“If you can make something a habit through ritual, then it’s very easy to think you’ve mastered something. I think people like that instant gratification, that feeling of mastery. However, for a habit to be effective, there can’t be a deviation from the environment in which the habit was trained. I got up from the cushion one day and realized it really wasn’t going to help me.
“Thus the necessity of the guru in our practice to keep us honest.”
My earliest memory of deliberately sitting and watching my mind dates back to 7 year old me so I can’t imagine my ever not taking advantage of every opportunity in my life to do so.
To paraphrase my guru, 93 year old Khenpo Karthar Rinpoche, I get to stop doing as such only after I die.
This isn’t to say that it never gets old for 58 year old me, it does.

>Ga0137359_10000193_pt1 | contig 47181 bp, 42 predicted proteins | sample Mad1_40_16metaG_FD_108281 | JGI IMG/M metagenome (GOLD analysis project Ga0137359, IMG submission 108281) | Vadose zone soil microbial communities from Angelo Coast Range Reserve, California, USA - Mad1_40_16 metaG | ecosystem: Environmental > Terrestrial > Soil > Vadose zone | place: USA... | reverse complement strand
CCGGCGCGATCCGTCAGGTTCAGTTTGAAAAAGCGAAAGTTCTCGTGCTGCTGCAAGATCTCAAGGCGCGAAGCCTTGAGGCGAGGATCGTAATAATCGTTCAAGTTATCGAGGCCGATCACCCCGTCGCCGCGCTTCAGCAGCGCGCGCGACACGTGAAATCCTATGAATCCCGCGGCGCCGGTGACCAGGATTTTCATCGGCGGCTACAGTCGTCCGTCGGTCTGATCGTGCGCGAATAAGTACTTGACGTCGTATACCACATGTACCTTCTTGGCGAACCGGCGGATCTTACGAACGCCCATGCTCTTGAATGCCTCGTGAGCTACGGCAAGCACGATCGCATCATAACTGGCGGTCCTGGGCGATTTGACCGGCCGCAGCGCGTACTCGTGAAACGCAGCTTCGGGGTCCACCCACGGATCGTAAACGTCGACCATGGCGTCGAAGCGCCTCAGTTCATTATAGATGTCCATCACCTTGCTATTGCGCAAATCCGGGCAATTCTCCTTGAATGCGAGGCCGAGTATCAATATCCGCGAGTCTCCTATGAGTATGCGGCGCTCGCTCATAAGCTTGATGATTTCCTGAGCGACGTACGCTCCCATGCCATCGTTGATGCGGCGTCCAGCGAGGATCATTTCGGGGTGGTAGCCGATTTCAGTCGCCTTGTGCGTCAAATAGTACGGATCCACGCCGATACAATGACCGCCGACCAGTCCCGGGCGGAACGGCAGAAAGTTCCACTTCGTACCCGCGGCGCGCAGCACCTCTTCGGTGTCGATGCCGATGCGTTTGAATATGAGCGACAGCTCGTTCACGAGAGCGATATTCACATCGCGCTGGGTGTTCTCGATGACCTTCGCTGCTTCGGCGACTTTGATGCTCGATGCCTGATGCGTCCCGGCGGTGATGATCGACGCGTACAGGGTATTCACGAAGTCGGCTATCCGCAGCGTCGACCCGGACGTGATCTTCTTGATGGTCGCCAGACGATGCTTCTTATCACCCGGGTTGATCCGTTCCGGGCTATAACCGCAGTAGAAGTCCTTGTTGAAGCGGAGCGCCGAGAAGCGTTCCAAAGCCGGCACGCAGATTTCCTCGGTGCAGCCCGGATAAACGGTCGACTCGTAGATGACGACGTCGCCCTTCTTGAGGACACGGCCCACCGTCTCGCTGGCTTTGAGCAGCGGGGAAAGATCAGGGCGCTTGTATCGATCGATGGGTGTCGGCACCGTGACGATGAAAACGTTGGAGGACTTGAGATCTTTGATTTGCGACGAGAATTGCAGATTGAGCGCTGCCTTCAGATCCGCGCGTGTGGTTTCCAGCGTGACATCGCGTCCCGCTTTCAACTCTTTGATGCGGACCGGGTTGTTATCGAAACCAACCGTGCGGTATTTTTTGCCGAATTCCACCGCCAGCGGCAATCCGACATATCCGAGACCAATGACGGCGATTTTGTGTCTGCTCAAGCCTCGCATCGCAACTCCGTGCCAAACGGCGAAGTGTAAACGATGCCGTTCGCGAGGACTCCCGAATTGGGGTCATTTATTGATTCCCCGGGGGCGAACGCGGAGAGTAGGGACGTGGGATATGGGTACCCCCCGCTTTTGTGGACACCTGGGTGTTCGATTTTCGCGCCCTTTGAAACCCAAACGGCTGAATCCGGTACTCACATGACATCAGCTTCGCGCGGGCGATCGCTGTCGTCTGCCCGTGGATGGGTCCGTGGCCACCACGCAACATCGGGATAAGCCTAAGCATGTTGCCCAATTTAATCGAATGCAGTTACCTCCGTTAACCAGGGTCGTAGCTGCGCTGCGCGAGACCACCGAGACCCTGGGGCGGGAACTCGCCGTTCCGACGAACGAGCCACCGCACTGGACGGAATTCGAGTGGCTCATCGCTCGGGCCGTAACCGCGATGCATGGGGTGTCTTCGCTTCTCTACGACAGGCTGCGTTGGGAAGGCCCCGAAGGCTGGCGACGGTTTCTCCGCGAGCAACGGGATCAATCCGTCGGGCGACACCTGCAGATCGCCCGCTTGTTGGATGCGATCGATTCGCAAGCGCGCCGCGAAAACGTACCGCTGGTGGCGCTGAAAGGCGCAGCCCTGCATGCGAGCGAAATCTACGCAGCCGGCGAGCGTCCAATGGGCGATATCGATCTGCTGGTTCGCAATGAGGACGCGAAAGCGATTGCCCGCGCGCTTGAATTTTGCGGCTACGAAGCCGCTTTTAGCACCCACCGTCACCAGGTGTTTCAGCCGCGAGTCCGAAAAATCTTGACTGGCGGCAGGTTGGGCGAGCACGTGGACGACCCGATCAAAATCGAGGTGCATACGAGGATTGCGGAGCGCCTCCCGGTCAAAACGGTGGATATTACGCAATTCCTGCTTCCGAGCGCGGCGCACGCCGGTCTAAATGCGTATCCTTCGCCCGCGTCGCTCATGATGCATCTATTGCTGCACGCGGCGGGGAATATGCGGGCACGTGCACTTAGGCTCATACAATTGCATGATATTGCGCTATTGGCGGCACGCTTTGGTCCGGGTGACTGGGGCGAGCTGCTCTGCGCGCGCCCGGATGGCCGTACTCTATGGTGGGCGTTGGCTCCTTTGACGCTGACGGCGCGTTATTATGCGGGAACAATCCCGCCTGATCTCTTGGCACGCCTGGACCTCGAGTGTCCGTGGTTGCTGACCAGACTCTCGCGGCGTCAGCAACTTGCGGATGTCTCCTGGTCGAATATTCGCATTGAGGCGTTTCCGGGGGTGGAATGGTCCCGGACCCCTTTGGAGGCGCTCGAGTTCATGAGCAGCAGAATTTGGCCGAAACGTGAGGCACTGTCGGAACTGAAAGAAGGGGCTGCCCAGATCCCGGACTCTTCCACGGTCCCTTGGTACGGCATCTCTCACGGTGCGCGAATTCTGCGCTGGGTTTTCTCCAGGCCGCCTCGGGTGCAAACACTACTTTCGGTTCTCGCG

Thus the importance of my guru yoga, my internalization of Khenpo Karthar Rinpoche’s presence in my mind stream that I have habituated myself in relying upon to keep me honest over the course of our 36 years together as guru and disciple.
50 year old me never would have survived the widow maker in 2009 as I did, I sat down, folded my legs, adjusted my posture as I have done since I was 7 years old, and put my life in Khenpo Karthar Rinpoche’s hands, visualizing Amitabha while reciting Om Mani Padme Hung, just as he instructed me to do when I asked him how to die, a preoccupation of mine since my 40 year old father died of a heart attack in 1972.